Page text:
I have always likened fighting Joe Frazier to having an argument with someone who won’t stop talking. How do you answer? How do you reply? You’re on the defensive all the time. In the ring, the instinct for self-preservation often kicks in. When he fought Ali the first time, I called him ‘The Truth Machine.’ He would find out the truth about you, what you really had inside of you. If you were a boxer, did you also have the intestinal fortitude to stay in there with that man and try to cope with this force coming at you? If you were a puncher, were you able to trade shots with him and see who the better man was in that regard?

I would not have remembered this, but someone called me today and read me the lede I had written for the Ali-Frazier fight: “You can’t con Joe Frazier. He won’t allow it.” And if you couldn’t con Joe, Joe also wouldn’t try to con you. I said Joe was a truth machine, and that was the case outside the ring too. He basically told the truth about the way he felt about Ali, whatever the reasons were that he had those feelings. But everyone knew him as a good guy, as much as we can get to know a public figure.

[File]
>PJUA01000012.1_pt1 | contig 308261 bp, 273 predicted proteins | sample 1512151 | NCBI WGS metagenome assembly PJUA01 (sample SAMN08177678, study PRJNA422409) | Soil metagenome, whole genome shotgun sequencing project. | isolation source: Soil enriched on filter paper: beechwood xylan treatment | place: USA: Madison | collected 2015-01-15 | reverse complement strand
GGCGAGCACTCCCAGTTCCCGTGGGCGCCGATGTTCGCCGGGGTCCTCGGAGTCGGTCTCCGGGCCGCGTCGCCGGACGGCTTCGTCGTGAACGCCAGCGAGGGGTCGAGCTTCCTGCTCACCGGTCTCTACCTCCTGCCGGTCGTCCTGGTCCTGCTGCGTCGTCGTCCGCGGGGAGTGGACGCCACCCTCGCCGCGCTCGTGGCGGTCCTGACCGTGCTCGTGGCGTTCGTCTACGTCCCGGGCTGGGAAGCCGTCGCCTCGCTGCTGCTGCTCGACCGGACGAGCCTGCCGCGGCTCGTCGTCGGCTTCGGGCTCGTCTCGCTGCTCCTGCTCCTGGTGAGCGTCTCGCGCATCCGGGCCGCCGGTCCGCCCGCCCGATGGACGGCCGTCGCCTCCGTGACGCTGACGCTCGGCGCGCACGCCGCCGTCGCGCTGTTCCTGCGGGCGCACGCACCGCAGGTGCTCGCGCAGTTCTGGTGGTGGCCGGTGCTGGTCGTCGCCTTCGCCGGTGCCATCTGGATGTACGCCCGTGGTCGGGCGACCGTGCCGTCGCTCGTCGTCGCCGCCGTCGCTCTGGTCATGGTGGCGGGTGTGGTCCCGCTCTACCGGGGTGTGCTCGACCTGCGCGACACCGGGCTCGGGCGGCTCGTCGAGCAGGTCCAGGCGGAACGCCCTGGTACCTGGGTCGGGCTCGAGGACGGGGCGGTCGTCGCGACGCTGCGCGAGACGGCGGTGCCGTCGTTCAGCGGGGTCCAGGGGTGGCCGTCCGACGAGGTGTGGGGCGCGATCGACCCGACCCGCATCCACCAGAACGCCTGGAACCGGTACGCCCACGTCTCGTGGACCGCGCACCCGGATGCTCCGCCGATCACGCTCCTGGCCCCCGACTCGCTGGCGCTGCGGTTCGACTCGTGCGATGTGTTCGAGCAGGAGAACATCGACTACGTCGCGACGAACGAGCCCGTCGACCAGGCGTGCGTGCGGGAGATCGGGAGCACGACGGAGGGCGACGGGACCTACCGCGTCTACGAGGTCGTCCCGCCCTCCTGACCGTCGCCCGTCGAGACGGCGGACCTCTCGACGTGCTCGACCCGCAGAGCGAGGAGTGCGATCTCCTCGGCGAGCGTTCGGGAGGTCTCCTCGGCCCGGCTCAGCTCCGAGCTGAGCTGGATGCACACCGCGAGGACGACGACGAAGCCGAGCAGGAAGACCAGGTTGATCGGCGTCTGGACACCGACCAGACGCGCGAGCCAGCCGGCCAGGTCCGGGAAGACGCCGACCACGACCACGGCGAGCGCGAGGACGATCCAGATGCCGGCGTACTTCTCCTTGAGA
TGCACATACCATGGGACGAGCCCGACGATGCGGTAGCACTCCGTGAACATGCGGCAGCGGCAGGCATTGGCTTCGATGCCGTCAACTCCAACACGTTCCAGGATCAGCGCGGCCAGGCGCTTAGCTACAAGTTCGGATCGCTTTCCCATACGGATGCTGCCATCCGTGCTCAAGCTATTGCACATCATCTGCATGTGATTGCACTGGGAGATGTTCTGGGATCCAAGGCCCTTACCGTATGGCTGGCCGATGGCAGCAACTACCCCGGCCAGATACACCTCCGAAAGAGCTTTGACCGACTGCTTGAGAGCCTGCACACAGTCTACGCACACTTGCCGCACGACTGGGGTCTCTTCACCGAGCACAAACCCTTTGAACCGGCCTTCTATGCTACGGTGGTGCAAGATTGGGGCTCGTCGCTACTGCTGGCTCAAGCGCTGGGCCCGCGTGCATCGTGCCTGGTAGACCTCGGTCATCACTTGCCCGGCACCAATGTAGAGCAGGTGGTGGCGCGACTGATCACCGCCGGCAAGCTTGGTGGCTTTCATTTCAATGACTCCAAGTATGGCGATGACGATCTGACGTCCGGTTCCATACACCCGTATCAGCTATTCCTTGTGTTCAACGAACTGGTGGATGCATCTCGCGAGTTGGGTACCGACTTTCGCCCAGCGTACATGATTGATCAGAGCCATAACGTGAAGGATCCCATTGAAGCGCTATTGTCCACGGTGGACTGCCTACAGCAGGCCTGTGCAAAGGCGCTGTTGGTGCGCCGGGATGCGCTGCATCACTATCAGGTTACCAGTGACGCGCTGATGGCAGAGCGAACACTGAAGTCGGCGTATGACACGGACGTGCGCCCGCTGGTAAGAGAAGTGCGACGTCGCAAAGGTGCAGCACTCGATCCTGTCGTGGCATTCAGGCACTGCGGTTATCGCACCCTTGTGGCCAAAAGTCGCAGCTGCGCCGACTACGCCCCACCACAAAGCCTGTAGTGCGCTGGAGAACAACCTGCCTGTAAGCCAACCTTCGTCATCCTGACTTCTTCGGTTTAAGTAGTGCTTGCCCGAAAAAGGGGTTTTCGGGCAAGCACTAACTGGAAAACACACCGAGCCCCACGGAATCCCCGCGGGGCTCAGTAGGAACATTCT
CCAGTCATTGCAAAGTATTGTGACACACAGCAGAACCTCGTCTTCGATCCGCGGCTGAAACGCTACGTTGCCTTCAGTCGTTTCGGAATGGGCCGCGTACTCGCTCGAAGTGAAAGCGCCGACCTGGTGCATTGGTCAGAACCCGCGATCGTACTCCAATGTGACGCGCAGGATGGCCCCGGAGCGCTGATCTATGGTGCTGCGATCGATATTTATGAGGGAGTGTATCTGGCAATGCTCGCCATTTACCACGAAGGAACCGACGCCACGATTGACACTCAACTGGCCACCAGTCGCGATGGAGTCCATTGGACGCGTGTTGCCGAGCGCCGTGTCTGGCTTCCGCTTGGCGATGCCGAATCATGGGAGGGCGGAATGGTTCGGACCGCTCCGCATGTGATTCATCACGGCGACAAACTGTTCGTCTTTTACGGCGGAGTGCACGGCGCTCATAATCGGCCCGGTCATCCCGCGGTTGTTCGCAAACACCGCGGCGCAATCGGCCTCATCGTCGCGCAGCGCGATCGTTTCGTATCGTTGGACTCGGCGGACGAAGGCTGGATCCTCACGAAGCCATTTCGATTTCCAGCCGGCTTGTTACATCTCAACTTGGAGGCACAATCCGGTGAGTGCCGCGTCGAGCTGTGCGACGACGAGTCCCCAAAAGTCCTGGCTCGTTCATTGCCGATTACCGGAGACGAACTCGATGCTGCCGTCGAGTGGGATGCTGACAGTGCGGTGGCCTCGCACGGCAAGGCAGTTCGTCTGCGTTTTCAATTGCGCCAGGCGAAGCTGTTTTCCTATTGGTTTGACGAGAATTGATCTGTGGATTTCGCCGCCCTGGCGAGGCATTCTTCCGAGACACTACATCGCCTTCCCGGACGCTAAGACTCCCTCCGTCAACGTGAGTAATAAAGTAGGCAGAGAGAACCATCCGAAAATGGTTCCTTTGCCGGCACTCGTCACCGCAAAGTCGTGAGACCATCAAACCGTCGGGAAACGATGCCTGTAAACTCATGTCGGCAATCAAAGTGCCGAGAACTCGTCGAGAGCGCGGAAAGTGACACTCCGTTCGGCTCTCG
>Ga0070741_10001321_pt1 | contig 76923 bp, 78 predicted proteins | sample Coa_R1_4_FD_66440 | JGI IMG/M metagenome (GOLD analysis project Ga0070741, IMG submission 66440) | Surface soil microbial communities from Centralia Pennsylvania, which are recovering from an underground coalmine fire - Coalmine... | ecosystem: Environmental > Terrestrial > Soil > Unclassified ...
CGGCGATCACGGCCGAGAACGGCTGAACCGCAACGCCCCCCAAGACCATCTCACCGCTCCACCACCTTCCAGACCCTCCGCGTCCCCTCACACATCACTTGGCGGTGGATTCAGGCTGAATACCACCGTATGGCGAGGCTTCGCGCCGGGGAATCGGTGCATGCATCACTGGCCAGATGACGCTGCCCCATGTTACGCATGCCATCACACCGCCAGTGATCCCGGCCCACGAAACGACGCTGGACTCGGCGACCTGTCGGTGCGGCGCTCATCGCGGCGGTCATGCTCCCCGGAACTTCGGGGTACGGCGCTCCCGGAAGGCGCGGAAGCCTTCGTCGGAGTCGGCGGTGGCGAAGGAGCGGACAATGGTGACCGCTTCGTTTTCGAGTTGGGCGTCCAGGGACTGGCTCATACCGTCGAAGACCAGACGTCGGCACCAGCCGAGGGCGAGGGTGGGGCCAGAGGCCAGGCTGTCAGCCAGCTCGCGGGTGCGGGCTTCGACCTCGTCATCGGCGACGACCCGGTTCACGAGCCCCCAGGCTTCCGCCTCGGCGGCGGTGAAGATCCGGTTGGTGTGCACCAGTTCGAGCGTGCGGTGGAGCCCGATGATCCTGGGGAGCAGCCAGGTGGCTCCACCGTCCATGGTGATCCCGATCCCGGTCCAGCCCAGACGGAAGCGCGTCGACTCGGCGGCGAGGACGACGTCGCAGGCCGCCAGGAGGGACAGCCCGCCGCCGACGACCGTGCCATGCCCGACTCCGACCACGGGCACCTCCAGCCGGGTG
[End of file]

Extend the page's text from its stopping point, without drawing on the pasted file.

I always thought of him as this fellow whose parents were sharecroppers, who came out of the poorest farm community, and who understood that you reap what you sow in terms of the effort you put into things. He came to Philadelphia to be a fighter, as many others – including, at some point, Ali, did – to learn his craft, and he learned it well.

Somebody once asked me: What would have happened if Frazier fought Mike Tyson? Because Tyson was a guy who tried to fight that same way as Frazier did. And I said the difference between them was that Mike Tyson was a mile wide and an inch deep, whereas Frazier was a mile wide and a mile deep. It seemed that Joe Frazier had a bottomless reservoir of courage, determination and will.